Capturing a quickly moving subject as if it is suspended in time is definitely a skill desired by any serious photographer. In fact, it’s a bit of a necessary skill for anyone who wants in on capturing some great “leisure diving” photos (this season’s current follow-up to the planking trend). However, as any great graphic designer knows, creativity and diversity are components of any quality profile. Because of this, taking a bit of a less traditional approach to motion photography can actually enhance the skills and portfolio of any photographer or graphic designer. “Smooth/blurred motion” photography focuses on allowing fast motion to go unfrozen, and instead creates photographs where the subject is “smoothly” moving.

Mastering “smooth/blurred motion” photography, is however, not as simple as creating a blurry photograph. In fact, the artistic distinctions between poor, blurry photography and a quality smooth motion photograph are grand. Here are some essential guidelines for capturing unique, creative, and lovely smooth motion photographs.

First, be sure to recognize the appropriate setting. Smooth motion photography shouldn’t be used for just any motion-related activity. Instead, this method tends to work best when there is a dark background and relatively little light in the arena. Since capturing such photographs require you use a longer than normal shutter speed, any extra light will make the moment overly bright. Additionally, the subjects should be wearing distinct, brightly colored clothing in order to make sure that their movements stand out from everything else. Finally, make sure that you are shooting in a situation where the subject is the primary object/person that is moving; the background itself need to be void of movement, or else the photograph will appear as a poor quality, blurry picture.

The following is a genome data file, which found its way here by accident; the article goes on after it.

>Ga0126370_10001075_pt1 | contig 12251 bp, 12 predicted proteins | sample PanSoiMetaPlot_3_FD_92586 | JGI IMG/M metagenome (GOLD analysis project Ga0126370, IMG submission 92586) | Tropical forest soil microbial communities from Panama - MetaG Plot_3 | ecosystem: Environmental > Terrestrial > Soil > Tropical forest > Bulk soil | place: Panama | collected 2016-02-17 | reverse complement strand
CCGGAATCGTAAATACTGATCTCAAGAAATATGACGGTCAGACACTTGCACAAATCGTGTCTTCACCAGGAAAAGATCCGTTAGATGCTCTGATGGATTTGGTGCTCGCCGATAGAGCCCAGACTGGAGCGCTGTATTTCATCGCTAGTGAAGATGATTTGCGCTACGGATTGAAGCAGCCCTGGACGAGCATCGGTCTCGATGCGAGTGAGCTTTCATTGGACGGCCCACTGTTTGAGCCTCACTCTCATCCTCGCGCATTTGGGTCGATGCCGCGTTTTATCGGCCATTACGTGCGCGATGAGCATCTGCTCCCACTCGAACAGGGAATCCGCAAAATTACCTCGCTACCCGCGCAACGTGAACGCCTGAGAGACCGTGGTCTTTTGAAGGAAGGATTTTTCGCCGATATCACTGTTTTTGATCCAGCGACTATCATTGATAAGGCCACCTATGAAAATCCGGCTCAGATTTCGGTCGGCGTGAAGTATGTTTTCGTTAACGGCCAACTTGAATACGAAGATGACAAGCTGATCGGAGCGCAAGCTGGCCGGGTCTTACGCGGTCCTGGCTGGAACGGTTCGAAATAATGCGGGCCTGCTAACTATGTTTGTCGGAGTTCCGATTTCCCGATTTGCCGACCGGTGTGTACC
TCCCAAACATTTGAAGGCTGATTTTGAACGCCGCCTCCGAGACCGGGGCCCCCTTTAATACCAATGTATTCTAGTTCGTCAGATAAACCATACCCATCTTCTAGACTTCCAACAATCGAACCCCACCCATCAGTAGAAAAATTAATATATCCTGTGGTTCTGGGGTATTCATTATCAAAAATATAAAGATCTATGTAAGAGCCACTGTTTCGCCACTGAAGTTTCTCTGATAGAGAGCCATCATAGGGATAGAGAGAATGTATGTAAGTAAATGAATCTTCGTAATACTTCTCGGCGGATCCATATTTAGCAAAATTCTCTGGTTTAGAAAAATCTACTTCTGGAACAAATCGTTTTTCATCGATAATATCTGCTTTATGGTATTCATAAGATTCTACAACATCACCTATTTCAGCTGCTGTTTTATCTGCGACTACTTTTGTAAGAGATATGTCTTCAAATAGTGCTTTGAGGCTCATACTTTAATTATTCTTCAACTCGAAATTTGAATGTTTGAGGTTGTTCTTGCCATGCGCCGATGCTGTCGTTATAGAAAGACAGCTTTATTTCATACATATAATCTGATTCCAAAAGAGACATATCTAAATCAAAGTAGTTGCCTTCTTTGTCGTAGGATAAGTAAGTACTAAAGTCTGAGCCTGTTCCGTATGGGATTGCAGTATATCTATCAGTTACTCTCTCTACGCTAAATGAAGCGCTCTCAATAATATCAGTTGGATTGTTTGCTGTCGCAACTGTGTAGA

Secondly, recognize the desired mood. Overall, smooth/blurred motion photographs look best when used for graphics focused on creating a more of a pathos related (emotional appeal) goal for the target audience. While frozen motion photographs are generally used to create a sense of “awe” and focus on the success of the subject (dunking a basketball, leaping in the air, doing a handspring, etc.), smooth motion photography is best for artsy, emotionally inspiring graphics. Ideal smooth motion photograph opportunities include dance concerts/recitals as well as nighttime (outdoor) sporting events.

Finally, be sure to have the proper equipment on hand. A longer shutter time combined with a moving subject creates a potential for unwanted blurriness in your photos. Avoid this by bringing a steady tripod; often the difference between a lovely smooth motion photograph and a common, blurry photo is the presence of absence of a shaky hand.

For a clearer idea of how a smooth motion photograph can express a moment in a way still-motion never could, check out these lovely photos of dancers here and here.